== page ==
• Although this was an easy recipe, the result is nothing like a real springerle. They tasted like a soft shortbread cookie. The ones my Grandmother made were hard and good for dunking with definite anise flavor.
    You might consider using the Holiday Springerle (it uses anise) recipe for that more traditional springerle you remember from Grandmother. Happy Baking! Irene@KAF
  • star rating 12/08/2013
  • Jane from Tulsa, Ok
  • I really dont have a comment, but I have to ask you seasoned Springerle bakers, my family recipe calls for drying over night, and one of you said they turn out okay without doing this. Do they still puff up? Mine also have the anise seed and some lemon extract. Do any of you have those in your old recipes?
    This particular recipe does not require an overnight drying period. Our other 2 recipes on our site are more traditional and require the 24 hour drying period. This recipe bakes more like a shortbread. Please take a look at the other recipes for a tip on using anise seed (sprinkle on baking sheet before placing cut out springerle on for drying) and the other recipe uses our unique flavor, Fiori di Sicilia. You could substitute with lemon oil! Elisabeth@KAF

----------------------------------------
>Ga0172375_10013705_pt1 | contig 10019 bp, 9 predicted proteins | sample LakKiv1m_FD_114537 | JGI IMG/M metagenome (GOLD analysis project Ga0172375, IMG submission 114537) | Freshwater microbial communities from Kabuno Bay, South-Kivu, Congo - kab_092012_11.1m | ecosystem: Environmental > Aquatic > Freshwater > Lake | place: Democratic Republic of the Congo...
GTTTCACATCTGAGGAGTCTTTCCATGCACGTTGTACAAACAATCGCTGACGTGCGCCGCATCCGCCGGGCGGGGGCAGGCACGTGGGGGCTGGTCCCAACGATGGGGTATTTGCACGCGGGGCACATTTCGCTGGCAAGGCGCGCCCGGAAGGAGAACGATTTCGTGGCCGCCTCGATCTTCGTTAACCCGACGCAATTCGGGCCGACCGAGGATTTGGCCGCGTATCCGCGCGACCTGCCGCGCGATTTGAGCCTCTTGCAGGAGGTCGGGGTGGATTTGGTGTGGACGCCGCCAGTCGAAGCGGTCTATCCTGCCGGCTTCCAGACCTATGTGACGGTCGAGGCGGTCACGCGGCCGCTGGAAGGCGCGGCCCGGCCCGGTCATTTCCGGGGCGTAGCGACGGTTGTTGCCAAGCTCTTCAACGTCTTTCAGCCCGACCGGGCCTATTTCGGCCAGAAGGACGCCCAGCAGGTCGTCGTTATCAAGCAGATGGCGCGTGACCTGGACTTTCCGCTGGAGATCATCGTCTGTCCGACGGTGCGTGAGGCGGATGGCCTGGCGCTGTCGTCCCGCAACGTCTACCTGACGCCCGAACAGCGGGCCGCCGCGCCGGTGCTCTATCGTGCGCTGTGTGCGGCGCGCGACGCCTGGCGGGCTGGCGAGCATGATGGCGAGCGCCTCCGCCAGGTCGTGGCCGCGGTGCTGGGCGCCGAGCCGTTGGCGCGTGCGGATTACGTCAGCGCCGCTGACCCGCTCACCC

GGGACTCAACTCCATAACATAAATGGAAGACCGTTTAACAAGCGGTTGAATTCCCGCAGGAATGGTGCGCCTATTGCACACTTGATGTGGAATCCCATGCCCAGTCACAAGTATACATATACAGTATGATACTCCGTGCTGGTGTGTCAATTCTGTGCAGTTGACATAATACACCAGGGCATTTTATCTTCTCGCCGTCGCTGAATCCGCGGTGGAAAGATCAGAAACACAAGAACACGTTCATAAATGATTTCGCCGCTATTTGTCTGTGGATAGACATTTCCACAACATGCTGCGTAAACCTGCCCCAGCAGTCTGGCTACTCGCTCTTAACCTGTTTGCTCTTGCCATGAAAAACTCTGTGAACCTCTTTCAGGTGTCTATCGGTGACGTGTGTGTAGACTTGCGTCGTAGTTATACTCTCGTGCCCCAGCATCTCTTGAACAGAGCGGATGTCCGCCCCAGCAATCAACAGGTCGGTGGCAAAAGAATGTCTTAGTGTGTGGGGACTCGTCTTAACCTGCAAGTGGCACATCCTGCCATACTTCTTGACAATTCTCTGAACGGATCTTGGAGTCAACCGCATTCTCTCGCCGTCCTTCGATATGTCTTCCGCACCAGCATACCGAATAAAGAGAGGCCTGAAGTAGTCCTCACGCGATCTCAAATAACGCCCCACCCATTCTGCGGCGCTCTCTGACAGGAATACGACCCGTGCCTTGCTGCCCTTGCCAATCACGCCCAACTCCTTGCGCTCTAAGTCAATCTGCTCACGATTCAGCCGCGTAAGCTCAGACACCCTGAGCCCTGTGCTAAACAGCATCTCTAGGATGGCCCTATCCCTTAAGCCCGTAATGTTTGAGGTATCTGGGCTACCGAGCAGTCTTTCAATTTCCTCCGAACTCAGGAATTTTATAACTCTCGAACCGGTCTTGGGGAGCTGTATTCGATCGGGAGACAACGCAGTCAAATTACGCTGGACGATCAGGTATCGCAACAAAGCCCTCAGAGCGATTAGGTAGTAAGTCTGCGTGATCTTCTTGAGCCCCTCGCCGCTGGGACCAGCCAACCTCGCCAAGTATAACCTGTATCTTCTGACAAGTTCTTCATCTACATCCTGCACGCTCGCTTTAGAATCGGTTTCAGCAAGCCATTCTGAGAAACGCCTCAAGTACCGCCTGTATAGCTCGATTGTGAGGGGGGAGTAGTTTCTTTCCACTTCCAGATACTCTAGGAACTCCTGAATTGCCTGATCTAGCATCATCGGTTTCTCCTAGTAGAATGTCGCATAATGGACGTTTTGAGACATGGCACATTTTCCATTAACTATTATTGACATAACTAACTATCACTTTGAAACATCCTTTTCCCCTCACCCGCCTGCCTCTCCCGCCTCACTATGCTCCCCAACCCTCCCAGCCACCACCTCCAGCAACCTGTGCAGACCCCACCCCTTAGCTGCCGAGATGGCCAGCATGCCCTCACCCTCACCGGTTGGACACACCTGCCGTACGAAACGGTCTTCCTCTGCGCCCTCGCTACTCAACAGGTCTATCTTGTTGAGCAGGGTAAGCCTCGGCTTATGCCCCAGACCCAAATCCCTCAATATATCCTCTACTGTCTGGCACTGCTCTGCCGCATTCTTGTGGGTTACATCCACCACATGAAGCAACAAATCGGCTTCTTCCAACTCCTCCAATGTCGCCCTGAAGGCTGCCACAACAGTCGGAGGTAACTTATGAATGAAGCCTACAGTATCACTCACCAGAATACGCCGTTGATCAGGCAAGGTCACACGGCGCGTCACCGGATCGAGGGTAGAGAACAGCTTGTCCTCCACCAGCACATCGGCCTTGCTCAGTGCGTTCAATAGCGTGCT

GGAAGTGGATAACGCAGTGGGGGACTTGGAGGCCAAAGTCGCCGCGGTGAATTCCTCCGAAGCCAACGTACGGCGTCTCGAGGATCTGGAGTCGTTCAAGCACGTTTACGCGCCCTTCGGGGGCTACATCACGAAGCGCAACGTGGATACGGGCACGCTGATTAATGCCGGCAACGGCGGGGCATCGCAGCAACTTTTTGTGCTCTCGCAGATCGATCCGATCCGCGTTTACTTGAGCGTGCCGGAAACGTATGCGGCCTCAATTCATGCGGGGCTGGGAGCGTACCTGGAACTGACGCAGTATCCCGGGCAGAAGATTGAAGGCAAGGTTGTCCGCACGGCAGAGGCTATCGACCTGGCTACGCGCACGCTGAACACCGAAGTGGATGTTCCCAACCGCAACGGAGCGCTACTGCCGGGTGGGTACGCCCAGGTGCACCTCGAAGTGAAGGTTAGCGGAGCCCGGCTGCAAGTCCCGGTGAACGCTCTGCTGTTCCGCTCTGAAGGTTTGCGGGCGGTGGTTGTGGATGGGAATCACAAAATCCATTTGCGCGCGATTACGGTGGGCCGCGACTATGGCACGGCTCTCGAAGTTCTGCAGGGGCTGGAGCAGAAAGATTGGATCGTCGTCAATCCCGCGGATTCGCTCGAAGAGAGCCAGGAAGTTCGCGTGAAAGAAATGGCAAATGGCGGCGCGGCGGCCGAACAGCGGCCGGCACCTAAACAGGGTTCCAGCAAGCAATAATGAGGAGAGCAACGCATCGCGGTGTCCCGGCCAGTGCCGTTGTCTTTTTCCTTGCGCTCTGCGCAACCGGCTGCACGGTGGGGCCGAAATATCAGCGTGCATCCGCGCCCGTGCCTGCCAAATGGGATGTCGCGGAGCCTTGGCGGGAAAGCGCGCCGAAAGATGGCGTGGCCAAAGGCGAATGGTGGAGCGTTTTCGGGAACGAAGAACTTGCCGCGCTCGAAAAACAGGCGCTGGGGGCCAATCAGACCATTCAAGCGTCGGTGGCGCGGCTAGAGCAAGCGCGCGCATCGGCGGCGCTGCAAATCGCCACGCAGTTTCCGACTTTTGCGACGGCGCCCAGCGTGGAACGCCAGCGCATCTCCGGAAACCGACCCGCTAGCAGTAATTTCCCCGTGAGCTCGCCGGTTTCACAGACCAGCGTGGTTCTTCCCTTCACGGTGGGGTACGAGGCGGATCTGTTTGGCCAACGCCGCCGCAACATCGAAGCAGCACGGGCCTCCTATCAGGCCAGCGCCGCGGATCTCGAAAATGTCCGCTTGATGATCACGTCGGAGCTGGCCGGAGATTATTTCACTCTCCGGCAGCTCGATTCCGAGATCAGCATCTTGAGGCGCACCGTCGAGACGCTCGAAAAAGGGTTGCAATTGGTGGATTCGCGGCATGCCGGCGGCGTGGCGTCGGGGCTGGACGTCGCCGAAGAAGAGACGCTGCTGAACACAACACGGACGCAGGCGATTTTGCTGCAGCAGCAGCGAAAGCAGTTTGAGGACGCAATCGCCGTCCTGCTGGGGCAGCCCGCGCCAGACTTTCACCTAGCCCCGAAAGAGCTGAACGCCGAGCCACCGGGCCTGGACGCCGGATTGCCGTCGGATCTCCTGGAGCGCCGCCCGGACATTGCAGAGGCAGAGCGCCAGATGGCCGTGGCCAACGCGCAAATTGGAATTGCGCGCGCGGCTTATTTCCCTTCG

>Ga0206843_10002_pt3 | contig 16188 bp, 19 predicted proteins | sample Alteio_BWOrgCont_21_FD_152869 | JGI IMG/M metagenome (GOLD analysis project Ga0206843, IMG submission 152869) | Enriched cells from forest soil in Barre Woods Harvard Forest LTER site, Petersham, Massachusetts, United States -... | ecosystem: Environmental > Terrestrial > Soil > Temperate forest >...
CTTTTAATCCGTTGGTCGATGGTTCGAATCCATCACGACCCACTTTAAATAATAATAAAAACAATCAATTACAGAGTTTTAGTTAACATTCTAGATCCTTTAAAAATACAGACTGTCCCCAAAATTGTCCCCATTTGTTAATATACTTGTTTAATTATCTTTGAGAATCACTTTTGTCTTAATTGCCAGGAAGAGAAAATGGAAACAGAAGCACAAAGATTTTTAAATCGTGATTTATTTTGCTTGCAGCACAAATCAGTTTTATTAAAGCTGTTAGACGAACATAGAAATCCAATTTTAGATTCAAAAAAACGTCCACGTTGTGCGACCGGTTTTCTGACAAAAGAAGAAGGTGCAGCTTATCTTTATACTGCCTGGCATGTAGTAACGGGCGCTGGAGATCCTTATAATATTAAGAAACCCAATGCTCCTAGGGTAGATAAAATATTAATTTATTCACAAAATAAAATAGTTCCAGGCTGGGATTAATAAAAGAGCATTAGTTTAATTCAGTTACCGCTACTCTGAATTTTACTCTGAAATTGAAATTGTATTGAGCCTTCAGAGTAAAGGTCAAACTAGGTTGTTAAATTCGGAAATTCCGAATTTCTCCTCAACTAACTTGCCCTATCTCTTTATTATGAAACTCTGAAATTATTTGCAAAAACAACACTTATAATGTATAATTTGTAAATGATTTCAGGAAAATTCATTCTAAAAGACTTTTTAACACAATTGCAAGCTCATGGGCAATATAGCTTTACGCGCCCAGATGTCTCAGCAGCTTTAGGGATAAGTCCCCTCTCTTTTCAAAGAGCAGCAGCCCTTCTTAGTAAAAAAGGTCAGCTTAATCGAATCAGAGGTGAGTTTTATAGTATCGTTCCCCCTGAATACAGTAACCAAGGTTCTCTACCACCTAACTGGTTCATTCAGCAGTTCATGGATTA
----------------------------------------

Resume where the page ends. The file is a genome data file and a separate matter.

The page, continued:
• star rating 12/11/2012
  • aburdzel from KAF Community
  • Much easier and faster than traditional recipes and with a kid friendly taste. Very happy I tried it and hope we don't lose it. My kids loved painting the cookies using dusts mixed with clear vanilla. Hoping springerle will be a new tradition in our family. The cookies are beautiful. With our winter air being so dry, I wish I hadn't refrigerated it overnight even after weighing the flour as the dough became too stiff for my EDS hands. I left it out on the countertop to let it soften quite a while and then had to knead it before rolling it out but the cookies are well worth the small bit of trouble I had. I likely wouldn't double the recipe next time as it was too much for my 14 year old kitchen aid stand mixer to handle but we enjoyed all the cookies very much. So glad to find a flavor springerle that I know my kids will eat and does not require the overnight drying period.
  • star rating 12/11/2012
  • Margaret Burke from KAF Community
  • I've had a springerle pin for several years. I've never used it because the included recipe was somewhat more complicated than I wanted to deal with. Then I found this recipe, and everything changed. It's easy. It's relatively quick. And the cookies are gorgeous. Thanks much to the gentleman who came up with this!
  • star rating 11/18/2012
  • John from New Hampshire
  • This is a very easy recipe to use for several type of cookie. You can also modify it to you own taste.
  • star rating 11/14/2012
  • M Prinke from Elgin, IL
  • This came out very well and I have modified it to make different cookies as well. It came out with my mold as well as my linzer cutter. If you like a versitile recipe for standing out design this one is a winner.